Greener Grass, just recently released on Hulu, opens to classical music playing on a field nestled within the heart of Suburbia. The setting is familiar. We've all seen the trope of perfectly WASP–y, pristine, entirely constructed environments filled with entirely fake people. Here, a melodramatic spectacle is made of a children’s soccer game. A child yawns, a boy bumps into him, and then he collapses onto the ground, hyperventilating and crying for his mother.
The theatricality of the soccer field filled with PTA moms is just the beginning of the hysterics. Dramatic music plays over the minutest of interactions— particularly for the extended slobbery sequence of a pair of husbands and wives sharing kisses at a child’s birthday party. The backdrop for all of these scenes are ordinary, just like the people which occupy them: the family backyard with a pool, the second grade classroom, the family kitchen. However, it is the cast of characters which make Greener Grass as utterly bizarre as it is. Everyone wears vividly colored outfits, often coordinating shades with their spouses, and women tie panties around their neck as fashion. Every adult inexplicably has braces on their perfectly straight teeth. The wealthy white mothers of Suburbia are tasked to maneuver various unusual social situations, including a husband drinking pool water, a friend giving birth to a soccer ball, and a son turning into a golden retriever.
It is most apt to call Greener Grass an absurd comedy of manners. In the first scene, the two women, Lisa (Dawn Luebbe) and Jill (Jocelyn DeBoer), spend the soccer game one–upping each other on who is closest to the grocery–bagger suspected of murdered a young yoga teacher in her own home. However, they barely know the name of the murdered girl, Cheryl Hoad, and instead lament how much they want to start doing yoga. Jill rocks her child during a lull in their conversation, and Lisa comments, “Oh my gosh, I didn’t even notice. You have a new baby.” Jill replies, “Oh yeah, we wanted to try something new.”
Greener Grass’s most scathing critiques of Suburbia are in how the children are presented. Children are seen as objects to be traded, stolen, or otherwise given ceremoniously to a friend while watching your sons’ soccer game. Otherwise, they represent a family’s status. For example, when Jill’s son gets into the accelerated math class at school, Lisa responds that she should sign her son up for the same program. At a concert, either child’s ability to play the piano or the saxophone reflects directly on their parents. When Jill’s son, Julian, claims that he “loves piano,” his parents ignore him and pull him from lessons because of how much he humiliated them by mashing the keys. It's only the status which matters, never the child's wants or needs.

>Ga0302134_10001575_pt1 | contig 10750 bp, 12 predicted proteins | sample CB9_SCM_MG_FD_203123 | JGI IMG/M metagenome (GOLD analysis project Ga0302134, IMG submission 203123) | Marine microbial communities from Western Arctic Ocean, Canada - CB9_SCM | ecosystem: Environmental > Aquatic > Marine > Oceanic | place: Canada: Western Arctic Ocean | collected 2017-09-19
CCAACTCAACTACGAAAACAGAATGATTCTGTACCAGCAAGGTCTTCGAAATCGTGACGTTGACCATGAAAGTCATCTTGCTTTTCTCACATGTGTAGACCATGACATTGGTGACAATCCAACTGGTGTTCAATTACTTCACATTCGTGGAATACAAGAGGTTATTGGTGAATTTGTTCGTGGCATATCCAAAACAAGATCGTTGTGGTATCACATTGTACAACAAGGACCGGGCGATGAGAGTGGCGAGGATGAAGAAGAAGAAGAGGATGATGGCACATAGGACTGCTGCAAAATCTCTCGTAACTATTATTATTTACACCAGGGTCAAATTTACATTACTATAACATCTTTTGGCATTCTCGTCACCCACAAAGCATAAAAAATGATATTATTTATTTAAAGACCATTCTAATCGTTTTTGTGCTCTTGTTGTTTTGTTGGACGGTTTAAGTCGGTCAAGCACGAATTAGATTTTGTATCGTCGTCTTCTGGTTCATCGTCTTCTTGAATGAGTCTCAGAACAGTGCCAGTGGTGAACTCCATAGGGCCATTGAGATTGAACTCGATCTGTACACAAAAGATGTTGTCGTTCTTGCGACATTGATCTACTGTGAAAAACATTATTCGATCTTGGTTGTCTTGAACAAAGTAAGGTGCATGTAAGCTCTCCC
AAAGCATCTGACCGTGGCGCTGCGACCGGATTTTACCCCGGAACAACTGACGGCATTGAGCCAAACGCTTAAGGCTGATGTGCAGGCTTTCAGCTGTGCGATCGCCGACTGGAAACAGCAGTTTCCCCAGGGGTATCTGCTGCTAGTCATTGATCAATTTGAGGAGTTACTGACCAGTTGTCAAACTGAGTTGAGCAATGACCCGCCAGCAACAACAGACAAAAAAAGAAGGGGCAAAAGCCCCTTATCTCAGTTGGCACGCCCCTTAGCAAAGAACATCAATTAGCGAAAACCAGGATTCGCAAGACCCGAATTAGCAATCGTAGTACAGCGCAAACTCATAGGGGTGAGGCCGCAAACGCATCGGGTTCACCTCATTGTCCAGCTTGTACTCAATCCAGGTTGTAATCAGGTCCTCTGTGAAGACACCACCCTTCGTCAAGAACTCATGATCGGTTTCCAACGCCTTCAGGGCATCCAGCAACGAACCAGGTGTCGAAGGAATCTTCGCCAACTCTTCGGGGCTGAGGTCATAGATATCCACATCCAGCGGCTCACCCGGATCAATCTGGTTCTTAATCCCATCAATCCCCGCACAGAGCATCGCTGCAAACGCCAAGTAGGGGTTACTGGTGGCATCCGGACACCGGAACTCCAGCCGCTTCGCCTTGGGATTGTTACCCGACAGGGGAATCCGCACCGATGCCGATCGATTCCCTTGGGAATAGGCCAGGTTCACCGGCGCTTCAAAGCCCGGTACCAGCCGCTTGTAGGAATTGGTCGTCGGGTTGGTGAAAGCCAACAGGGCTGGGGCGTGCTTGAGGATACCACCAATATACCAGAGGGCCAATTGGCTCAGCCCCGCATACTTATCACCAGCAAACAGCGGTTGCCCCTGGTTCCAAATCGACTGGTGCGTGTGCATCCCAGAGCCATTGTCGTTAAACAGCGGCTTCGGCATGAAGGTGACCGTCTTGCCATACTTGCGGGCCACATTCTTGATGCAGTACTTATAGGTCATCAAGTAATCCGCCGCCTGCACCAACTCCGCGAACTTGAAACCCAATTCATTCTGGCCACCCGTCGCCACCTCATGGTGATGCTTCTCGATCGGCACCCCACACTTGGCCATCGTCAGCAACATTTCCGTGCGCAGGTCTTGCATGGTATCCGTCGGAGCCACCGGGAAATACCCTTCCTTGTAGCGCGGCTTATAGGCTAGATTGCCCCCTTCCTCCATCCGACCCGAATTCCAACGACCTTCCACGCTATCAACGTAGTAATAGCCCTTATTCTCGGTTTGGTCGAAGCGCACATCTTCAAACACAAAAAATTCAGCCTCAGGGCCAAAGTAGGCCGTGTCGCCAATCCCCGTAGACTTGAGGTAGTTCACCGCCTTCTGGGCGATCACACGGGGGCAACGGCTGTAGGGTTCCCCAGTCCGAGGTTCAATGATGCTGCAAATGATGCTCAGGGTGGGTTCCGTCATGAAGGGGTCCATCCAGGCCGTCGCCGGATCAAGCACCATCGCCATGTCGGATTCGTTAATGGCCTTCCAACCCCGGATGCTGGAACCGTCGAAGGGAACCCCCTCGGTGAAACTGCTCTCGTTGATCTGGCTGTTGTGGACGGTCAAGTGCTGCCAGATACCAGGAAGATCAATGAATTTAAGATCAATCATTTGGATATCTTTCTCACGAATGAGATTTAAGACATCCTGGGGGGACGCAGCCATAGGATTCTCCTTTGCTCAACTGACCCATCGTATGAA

On top of the intensely overdramatic popularity contest drama, Greener Grass is very much a suspense film. Despite the apparent irrelevance of death throughout the film, the murder of Cheryl Hoad remains an important undercurrent. Directly related is the terrifying, bodiless voice whom the captions name “Little Helen.” She alternates between breathing heavily, cackling, and whispering madly to herself. Through her eyes, we watch Jill through various hiding places, including her son’s playhouse and a gate in the backyard. The ideal Suburbia slowly becomes wicked and frightening. When Jill gets a haircut, she inexplicably starts bleeding from the hair. There's an intensely filmed sequence where Jill takes off the braces from her perfectly straight teeth, bleeding and sobbing into the mirror of her golf cart, as cows moo in unison in the background.
Greener Grass is more a connection of bizarre vignettes about the WASP lifestyle descending into madness than a coherent film. Its slightly disconnected and absurd writing paired with its bright color scheme create a bizarre, yet enjoyable, hour and a half long nosedive into pink and blue insanity. Though unsettling and slightly alarming, it's certainly an interesting watch for those just wishing for some Suburban mothers to hash it out while pretending, so desperately, they still like each other.